Rachel Carson and the birth of modern environmentalism

“The ‘control of nature’ is a phrase conceived in arrogance, 
born of the Neanderthal age of biology.”

Rachel Carson

 Fifty years ago, on September 27, 1962, Rachel Carson published Silent Spring, a culture-crashing exposure of chemical pollutants and their impact on Earth’s ecosystems. Carson’s book examined thirty-five birds species threatened with extinction due to chemical biocides, including organo-chlorines such as DDT.

Prior to Carson’s book, chemical companies had disregarded the impact of toxins on living ecosystems. Carson’s work brought caring about nature back to the western industrial world. Her book alerted society to its relationship with our habitat, awakened our higher angels, and launched the modern environmental movement.

Of course, the chemical corporations of her age vilified her. Today, polluters and their paid mouthpieces have spun out a new Rachel Carson smear campaign, blaming her for malaria deaths because, allegedly, we haven’t sprayed enough organochlorines around the world, when, in fact, Carson supported responsible disease control, with restraints on agricultural use, which only helped malaria mosquitoes grow immune to pesticides.

An attractive sort of person

Rachel Carson was born in the spring of 1907, on a family farm in Pennsylvania, in the United States. Her mother instilled love and curiosity for nature, with daily reading and exploring the Allegheny River valley forests. At 10, Carson published her first story, “A Battle in the Clouds,” in a local magazine.

In 1925, she graduated as the top student at her high school. She entered Pennsylvania College for Women, graduated with honors, and earned a scholarship to Johns Hopkins University, where she completed a master’s degree in zoology.

As her aging parents grew ill, Carson left the university to care for them. When her father died, she abandoned her doctorate project to support her mother. Her biology mentor Mary Scott Skinker found Carson a government job writing educational radio broadcasts about nature. When she took the civil service exam in 1936, she outscored all applicants and became only the second woman ever hired by Bureau of Fisheries.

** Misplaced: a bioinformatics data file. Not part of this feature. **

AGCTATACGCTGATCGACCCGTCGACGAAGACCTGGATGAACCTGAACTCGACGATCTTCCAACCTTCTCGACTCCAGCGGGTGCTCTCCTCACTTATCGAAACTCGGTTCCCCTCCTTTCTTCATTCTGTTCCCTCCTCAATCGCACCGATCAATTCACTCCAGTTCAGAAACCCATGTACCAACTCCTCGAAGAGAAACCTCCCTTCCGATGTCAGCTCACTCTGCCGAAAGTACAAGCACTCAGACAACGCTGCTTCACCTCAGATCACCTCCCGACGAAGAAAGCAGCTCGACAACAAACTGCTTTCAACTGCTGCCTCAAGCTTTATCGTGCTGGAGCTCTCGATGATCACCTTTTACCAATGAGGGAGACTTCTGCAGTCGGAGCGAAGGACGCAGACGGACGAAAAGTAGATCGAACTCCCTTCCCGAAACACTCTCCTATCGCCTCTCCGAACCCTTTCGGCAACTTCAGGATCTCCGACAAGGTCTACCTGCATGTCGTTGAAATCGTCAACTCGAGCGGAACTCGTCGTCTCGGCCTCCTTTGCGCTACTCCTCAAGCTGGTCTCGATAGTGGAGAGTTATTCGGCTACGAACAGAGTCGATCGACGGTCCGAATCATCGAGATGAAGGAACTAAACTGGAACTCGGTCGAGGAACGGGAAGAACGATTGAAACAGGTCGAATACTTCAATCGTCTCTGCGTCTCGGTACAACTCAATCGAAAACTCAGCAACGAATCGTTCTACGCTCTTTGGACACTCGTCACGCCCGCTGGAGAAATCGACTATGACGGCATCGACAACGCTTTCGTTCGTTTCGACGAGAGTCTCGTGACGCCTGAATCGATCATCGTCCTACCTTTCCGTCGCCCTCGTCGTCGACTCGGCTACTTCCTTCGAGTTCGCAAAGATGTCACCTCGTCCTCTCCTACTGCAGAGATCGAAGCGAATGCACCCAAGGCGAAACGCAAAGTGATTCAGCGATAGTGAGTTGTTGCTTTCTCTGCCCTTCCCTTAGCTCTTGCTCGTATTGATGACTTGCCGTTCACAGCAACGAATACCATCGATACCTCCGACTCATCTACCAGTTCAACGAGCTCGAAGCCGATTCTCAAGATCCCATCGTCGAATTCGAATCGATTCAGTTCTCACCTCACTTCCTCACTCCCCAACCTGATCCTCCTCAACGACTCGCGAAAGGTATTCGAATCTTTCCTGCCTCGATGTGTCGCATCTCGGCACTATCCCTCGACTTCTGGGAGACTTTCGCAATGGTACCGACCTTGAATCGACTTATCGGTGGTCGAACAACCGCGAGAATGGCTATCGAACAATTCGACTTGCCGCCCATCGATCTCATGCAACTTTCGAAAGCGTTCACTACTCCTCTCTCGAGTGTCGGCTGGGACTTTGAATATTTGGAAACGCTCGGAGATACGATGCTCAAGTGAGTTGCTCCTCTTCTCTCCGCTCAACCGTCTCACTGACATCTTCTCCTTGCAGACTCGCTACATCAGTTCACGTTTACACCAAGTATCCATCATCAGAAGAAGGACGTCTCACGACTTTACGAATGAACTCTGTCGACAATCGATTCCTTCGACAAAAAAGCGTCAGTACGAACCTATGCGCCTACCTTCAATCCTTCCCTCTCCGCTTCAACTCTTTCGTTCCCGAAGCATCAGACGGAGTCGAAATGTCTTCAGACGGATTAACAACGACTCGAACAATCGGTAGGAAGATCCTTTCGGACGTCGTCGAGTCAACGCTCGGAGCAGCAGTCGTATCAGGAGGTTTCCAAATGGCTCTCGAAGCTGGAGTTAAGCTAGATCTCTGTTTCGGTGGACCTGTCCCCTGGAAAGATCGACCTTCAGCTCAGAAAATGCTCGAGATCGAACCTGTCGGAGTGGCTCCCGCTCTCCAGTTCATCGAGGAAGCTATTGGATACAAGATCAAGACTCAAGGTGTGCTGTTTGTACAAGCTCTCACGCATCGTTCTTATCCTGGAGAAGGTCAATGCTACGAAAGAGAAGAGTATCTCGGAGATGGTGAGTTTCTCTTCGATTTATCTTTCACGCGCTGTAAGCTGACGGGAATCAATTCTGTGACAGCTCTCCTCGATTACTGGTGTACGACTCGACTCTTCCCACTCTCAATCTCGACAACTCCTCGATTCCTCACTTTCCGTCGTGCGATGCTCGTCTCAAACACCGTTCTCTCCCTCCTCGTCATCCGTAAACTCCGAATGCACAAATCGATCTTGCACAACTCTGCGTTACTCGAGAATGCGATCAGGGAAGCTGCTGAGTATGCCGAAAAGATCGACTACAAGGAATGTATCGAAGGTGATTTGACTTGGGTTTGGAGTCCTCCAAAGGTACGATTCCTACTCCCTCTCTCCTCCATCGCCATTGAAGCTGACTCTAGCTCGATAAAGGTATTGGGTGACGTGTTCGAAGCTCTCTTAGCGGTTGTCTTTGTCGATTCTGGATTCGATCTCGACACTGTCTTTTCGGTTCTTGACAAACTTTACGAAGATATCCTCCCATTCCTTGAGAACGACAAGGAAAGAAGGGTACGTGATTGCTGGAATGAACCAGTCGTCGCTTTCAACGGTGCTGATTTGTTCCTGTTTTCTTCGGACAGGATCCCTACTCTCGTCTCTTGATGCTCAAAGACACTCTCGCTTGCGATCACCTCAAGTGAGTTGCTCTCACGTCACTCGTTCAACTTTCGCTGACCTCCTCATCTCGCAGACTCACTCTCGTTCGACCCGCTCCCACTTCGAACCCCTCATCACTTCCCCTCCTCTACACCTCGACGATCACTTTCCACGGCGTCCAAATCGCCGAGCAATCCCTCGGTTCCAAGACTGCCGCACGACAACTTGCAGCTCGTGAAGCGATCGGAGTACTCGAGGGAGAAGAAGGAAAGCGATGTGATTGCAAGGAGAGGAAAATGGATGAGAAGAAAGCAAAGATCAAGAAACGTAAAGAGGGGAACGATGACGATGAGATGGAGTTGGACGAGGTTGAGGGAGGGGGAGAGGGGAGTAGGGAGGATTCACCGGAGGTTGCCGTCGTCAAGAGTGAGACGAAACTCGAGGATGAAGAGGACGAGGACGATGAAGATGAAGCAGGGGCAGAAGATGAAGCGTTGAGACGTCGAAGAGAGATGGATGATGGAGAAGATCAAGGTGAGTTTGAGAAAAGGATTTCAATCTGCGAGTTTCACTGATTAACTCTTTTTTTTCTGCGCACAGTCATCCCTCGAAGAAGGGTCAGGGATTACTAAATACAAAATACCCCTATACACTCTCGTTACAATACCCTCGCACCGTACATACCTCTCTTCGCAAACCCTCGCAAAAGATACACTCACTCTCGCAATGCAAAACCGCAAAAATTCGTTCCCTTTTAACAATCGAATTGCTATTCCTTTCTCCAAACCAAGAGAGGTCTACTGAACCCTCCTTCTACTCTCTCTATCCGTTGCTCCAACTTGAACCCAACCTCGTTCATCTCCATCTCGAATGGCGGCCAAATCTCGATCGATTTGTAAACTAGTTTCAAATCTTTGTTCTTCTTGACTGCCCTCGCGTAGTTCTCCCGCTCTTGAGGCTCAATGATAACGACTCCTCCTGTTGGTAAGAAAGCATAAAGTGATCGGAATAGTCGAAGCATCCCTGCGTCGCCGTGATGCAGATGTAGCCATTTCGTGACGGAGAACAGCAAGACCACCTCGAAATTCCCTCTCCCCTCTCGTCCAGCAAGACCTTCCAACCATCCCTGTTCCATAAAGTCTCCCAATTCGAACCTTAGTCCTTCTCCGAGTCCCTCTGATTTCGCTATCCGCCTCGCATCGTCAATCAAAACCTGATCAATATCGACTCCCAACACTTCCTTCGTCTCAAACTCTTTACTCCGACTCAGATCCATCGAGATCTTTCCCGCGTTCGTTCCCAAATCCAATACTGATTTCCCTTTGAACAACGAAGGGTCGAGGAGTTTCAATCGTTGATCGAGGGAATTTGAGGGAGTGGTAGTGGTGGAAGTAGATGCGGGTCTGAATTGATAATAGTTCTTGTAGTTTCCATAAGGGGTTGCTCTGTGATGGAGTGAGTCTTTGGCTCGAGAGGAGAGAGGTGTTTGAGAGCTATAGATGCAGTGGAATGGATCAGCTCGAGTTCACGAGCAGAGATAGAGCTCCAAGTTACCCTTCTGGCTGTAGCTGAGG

In 1937, when her older sister died, Carson became the sole breadwinner for her mother and two nieces. Later, when a niece died suddenly, Carson adopted her five-year-old son. Carson was an attractive sort of person, who put compassion and caring before her own career, and still shook the world with the breadth and significance of her life’s work.

Bringing nature to the people

Carson loved literature and wrote skillfully, but found her passion in the living world. “Biology,” she wrote to a friend, “has given me something to write about. I will try in my writing to make animals in the woods or waters, where they live, as alive to others as they are to me.”

In 1941, Carson published her first book, Under the Sea Wind, a narrative journey along the ocean floor. She completed a “sea trilogy,” by publishing two more books about ocean life. In 1951, The Sea Around Us won a US National Book Award, and in 1955 she published The Edge of the Sea, about intertidal marine ecology. 

Carson won the Burroughs Medal for natural history writing for Under the Sea, and two honorary doctorates. A documentary film based the book won the 1953 Best Documentary Oscar. With international speaking engagements and eager editors, Carson left her government job in to write full time.

Olga Owens Huckins, an avid bird researcher in Massachusetts, wrote to Carson complaining that DDT spraying had devastated her bird sanctuary. Carson agreed to help. At first, editors appeared disinterested in pesticides, but Carson persisted. She was now on a crash course with the chemical industry.

A revolution of consciousness

After World-War II, the US military funded research into synthetic pesticides, and chemical companies sought markets for the compounds. In 1957, the US Department of Agriculture attempted to eradicate fire ants with DDT mixed with fuel oil, a precursor to Agent Orange used by the US military during the Vietnam War. The US government agency produced a film, “Fire Ants on Trial,” which Carson called “flagrant propaganda.”

Meanwhile, researchers found the carcinogenic herbicide aminotriazole in the U.S. cranberry harvest. Carson attended the US Food and Drug Administration hearings, and witnessed how chemical industry lobbyists attacked data, attacked scientists, and promoted “expert” testimony to contradicted her research.

The Audubon Society had traced declining bird populations to pesticide use and recruited Carson to help. Through personal connections with government scientists, Carson gained access to confidential data, unpublished scientific literature, and interviews with scientists researching pesticides. Over four years, she consulted with biologists, chemists, entomologists, and pathologists, gathering data for her book.

Working with medical researchers, Carson documented individual incidents of pesticide exposure, human sickness and environmental impact. Cancer researcher Wilhelm Hueper classified pesticides as carcinogens. Ironically, at this time, Carson discovered a cancerous cyst, underwent a mastectomy, and began radiation therapy.

Carson biographer Mark Hamilton Lytle recalls that Carson “self-consciously decided to write a book calling into question the paradigm of scientific progress.” After Silent Spring, chemical companies no longer enjoyed a free pass to introduce toxins into the environment. Carson’s book changed the course of history, and some people were not happy about it.

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